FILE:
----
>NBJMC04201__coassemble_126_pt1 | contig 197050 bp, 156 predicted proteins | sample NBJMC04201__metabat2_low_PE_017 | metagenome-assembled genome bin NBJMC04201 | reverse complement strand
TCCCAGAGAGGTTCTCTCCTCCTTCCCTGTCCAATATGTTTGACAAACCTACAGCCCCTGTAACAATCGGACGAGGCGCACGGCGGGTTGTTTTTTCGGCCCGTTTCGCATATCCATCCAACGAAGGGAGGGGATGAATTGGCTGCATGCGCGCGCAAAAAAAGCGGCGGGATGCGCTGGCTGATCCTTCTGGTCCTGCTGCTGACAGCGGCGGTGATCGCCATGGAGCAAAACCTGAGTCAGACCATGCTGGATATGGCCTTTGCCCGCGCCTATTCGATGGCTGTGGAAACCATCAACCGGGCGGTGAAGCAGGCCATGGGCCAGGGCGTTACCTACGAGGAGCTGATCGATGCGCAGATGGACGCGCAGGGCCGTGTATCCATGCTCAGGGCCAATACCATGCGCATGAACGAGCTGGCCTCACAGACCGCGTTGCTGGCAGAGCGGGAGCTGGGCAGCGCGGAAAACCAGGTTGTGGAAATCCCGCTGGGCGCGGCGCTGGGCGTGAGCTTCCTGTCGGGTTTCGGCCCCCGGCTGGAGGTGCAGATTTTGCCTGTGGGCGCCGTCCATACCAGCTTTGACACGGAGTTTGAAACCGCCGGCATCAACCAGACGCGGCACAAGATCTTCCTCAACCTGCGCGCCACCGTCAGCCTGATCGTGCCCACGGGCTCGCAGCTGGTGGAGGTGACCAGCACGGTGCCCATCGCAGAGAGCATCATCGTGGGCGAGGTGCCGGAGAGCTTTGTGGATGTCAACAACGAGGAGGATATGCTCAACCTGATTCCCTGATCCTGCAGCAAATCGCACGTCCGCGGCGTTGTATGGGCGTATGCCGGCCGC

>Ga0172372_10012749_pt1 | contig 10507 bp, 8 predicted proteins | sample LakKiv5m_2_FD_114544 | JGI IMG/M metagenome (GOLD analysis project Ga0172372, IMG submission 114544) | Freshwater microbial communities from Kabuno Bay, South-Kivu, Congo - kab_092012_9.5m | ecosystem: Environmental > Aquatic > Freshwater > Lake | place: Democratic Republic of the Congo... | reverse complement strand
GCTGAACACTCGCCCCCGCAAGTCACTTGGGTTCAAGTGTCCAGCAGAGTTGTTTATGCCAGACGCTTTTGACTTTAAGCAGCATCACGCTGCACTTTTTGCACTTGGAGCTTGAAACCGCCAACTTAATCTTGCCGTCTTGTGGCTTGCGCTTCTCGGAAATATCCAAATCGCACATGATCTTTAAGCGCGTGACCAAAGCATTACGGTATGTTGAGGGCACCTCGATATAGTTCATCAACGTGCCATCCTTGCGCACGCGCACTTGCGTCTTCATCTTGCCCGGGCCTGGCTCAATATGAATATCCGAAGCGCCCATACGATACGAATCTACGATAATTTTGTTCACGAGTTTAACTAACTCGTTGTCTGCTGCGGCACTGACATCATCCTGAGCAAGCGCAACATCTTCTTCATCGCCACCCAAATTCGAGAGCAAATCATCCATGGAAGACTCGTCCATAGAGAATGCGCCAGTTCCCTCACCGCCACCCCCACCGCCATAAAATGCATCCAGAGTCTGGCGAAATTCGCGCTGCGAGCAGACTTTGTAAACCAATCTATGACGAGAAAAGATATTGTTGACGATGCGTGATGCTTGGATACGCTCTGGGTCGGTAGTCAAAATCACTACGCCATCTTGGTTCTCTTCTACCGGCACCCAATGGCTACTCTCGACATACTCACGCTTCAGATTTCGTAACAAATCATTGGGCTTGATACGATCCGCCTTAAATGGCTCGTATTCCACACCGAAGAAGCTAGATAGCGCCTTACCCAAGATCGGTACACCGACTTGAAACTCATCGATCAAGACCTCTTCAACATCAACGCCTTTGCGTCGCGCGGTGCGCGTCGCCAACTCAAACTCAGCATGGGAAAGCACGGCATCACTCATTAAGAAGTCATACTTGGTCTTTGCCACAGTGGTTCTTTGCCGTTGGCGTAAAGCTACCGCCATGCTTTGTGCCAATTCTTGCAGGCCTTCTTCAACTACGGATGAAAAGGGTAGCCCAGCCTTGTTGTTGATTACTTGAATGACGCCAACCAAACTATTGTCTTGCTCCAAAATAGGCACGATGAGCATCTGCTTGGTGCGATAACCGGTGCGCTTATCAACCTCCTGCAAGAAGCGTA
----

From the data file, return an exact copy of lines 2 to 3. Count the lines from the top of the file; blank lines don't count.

TCCCAGAGAGGTTCTCTCCTCCTTCCCTGTCCAATATGTTTGACAAACCTACAGCCCCTGTAACAATCGGACGAGGCGCACGGCGGGTTGTTTTTTCGGCCCGTTTCGCATATCCATCCAACGAAGGGAGGGGATGAATTGGCTGCATGCGCGCGCAAAAAAAGCGGCGGGATGCGCTGGCTGATCCTTCTGGTCCTGCTGCTGACAGCGGCGGTGATCGCCATGGAGCAAAACCTGAGTCAGACCATGCTGGATATGGCCTTTGCCCGCGCCTATTCGATGGCTGTGGAAACCATCAACCGGGCGGTGAAGCAGGCCATGGGCCAGGGCGTTACCTACGAGGAGCTGATCGATGCGCAGATGGACGCGCAGGGCCGTGTATCCATGCTCAGGGCCAATACCATGCGCATGAACGAGCTGGCCTCACAGACCGCGTTGCTGGCAGAGCGGGAGCTGGGCAGCGCGGAAAACCAGGTTGTGGAAATCCCGCTGGGCGCGGCGCTGGGCGTGAGCTTCCTGTCGGGTTTCGGCCCCCGGCTGGAGGTGCAGATTTTGCCTGTGGGCGCCGTCCATACCAGCTTTGACACGGAGTTTGAAACCGCCGGCATCAACCAGACGCGGCACAAGATCTTCCTCAACCTGCGCGCCACCGTCAGCCTGATCGTGCCCACGGGCTCGCAGCTGGTGGAGGTGACCAGCACGGTGCCCATCGCAGAGAGCATCATCGTGGGCGAGGTGCCGGAGAGCTTTGTGGATGTCAACAACGAGGAGGATATGCTCAACCTGATTCCCTGATCCTGCAGCAAATCGCACGTCCGCGGCGTTGTATGGGCGTATGCCGGCCGC

>Ga0172372_10012749_pt1 | contig 10507 bp, 8 predicted proteins | sample LakKiv5m_2_FD_114544 | JGI IMG/M metagenome (GOLD analysis project Ga0172372, IMG submission 114544) | Freshwater microbial communities from Kabuno Bay, South-Kivu, Congo - kab_092012_9.5m | ecosystem: Environmental > Aquatic > Freshwater > Lake | place: Democratic Republic of the Congo... | reverse complement strand